The basic shooting elements were reminiscent of other third-person shooters. The controls were intuitive, but the menus were a little cumbersome. I shot enemies in their weak spots, tossed grenades when I could, and I used my cloaking and perks to the best of my ability. Enemy AI was much more impressive than the mindless drones I had faced in the beta. Mutants actually took cover, flanked, and used grenades. The open world of Defiance was inviting, and I found myself drawn to random environmental encounters, such as defending survivors from mutant attacks or eradicating hellbug infestations. Of course, there were dozens of other players running around this starting area with me. For MMO veterans this was business as usual, but for console players, especially 360 gamers, this was a novel experience.
I noticed we would have access to several different unlockable loadout slots, affording my single character the ability to play any role I deemed necessary. With enough leveling you could potentially have access to all four EGO powers.
I dumped some EGO points into the Hunter’s Stance and Sucker Punch perks, which increased my damage when I was crouching and/or shooting enemies in the back. Not the most honorably choices, but I was playing as a cloaked sniper, what do you expect? I quickly gained access to a vehicle, which could be conveniently summoned with the simple press of a button. From here the world was basically open for me to explore, and it was time for some co-op.
In Defiance, gathering a group for co-op is simple. I could control social functions like grouping, queueing for events, and emotes with a few presses of the d-pad. I could fast travel to any player on my friends list with ease. Once I had joined a few players we could complete story missions together or queue for cooperative instances, PvP matches, or a Shadow War. I was a little disappointed to hear that groups and co-op instances would be limited to four players. I asked if this number would be increased in the future. Tony Morton, an associate level designer who is spearheading PvP and multiplayer, said, “We’ll never say no to anything.”
I’ve played through three co-op instances in Defiance: Explosions 101, Angel Island, and Cronkhite Bunker. All three had decent rewards and featured some nice loot drops. The Angel Island and Cronkhite Bunker instances were in last weeks beta. They were fairly simple. Explosions 101 was a bit more difficult. It featured the Cerberus, a jeep-like vehicle armed with a chain gun and rockets. The mission was highlighted by two tough bosses. These guys were happy to expose the weaknesses in my build and playstyle. Simply put, I got my ass kicked. Luckily I was grouped with some experienced players and we soldiered through.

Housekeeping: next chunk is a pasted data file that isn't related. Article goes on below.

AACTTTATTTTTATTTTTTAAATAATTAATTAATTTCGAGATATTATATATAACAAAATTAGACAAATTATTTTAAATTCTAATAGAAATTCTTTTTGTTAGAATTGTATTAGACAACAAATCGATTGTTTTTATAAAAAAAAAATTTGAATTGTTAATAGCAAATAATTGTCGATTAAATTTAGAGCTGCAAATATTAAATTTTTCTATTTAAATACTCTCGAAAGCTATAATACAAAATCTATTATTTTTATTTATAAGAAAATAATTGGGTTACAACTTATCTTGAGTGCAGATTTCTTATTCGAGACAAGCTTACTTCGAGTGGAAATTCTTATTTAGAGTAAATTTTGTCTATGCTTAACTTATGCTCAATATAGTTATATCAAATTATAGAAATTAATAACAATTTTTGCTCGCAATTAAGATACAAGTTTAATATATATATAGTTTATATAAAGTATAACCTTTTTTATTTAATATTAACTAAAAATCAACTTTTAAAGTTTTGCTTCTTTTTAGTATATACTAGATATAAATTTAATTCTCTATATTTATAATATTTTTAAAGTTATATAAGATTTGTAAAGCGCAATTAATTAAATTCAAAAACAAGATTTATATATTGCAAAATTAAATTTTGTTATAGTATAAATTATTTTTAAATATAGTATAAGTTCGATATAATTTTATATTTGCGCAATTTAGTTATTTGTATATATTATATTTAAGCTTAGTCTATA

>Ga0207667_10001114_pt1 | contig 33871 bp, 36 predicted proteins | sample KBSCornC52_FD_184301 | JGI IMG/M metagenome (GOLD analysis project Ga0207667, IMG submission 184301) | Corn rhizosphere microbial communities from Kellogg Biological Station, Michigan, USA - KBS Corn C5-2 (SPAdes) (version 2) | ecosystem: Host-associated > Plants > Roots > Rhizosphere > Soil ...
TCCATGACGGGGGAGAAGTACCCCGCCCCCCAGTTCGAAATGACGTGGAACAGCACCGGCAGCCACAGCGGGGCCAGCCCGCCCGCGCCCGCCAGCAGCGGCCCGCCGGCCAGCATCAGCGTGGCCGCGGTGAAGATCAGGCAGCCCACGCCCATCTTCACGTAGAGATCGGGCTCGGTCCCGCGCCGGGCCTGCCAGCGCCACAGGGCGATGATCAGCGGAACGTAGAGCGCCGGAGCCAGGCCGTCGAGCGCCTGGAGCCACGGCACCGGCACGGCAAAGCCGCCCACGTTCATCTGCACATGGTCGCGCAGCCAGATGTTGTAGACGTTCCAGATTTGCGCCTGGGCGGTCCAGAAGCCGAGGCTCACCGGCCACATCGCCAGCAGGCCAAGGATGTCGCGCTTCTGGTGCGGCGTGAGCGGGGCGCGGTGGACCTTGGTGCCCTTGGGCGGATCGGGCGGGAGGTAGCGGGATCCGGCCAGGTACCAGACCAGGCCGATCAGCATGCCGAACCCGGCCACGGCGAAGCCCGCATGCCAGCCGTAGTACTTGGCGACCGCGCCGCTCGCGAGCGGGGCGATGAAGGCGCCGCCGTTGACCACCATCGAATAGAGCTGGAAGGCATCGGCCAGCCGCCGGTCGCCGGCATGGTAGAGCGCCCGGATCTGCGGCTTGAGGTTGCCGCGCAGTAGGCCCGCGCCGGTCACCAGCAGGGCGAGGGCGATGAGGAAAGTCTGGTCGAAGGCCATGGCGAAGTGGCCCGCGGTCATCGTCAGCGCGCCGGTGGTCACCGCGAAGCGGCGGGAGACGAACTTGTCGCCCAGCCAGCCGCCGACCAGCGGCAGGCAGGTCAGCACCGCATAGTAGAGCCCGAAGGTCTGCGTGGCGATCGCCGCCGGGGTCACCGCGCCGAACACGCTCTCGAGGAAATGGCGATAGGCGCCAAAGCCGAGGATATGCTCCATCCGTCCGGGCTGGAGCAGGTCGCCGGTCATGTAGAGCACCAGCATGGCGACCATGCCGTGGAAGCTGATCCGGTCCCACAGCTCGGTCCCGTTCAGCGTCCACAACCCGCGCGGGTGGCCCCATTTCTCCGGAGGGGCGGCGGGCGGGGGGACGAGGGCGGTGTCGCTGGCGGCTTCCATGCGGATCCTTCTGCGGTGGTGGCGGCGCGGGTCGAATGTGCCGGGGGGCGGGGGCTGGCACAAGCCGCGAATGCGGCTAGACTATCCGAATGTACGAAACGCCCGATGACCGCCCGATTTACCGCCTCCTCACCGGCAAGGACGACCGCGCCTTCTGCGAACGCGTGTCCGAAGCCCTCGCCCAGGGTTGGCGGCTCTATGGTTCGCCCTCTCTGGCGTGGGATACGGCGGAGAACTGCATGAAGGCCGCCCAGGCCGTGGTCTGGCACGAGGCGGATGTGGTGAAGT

I asked Morton how Defiance would handle potential co-op partners with different EGO levels.
“Let’s say you have 40 hours into a game, and you have a new buddy who hops in, and you want to play with him. Most of the time you have to re-roll, roll an alt and start over. So what we’ve done with the power curve and our leveling curve is we’ve really lowered it. So as you level up and you get more powers you’re allowed to do cooler things, but you don’t necessarily do a whole lot more damage. So you’re moving around a lot faster, your weapons are doing crazier things, your shields, your grenades are doing all these crazy things, now your buddy comes on and you want to play with him. Now you can just take your current dude and go over there and start playing with him. Now as you roll through with missions and stuff --you already completed the missions-- that doesn’t stop you from grouping up with your buddy, because he has the mission, and you’re rolling into POI’s together, and you’re still helping him out. So that really helps the whole co-op, which is one of the coolest things that we do.”
But what if we did a mission earlier, and we really liked that particular mission?
“If you and your buddy find an area that you really enjoyed, and you want to play again, you don’t need the mission, you can just go back in and replay the event.”
He went on to explain what set co-op instances apart from normal missions.
“These provide much more linear combat... We can really drive story. We can really drive cinematics. We know where the player is coming from. We know where the player is going to go. It let’s us crank up the difficulty in combat a little because we know exactly where the player fronts are going to be and how they’re going to repress the area, and those are really pretty cool as well. There’s quite a few different things you can do on top of that.”
Morton then brought up the cooperative nature of the Arkfalls:
“...then you have the dynamic content, which is the Arkfalls. Those things are a blast, right? So you’re out there, you’re playing with your buddies. You start doing these Arkfalls... People would start doing minor Arkfalls, two people would show up. They get done with that one and go to the next one, well now they run into two more people, so now there’s four, they run into four more, so now there’s eight. By the time we hit these big bosses there’s like 30, 40, 50 people just cranking away on this thing and before you know it you have this huge social event that has created itself and we didn’t have to do a thing. The game just kind of did it all on its own.”
Having played through several Arkfall events, I can say they’re pretty impressive. At the end of the event all the players involved receive some type of reward, be it cash or XP, and then you can compare your performance to other players on a final scoreboard.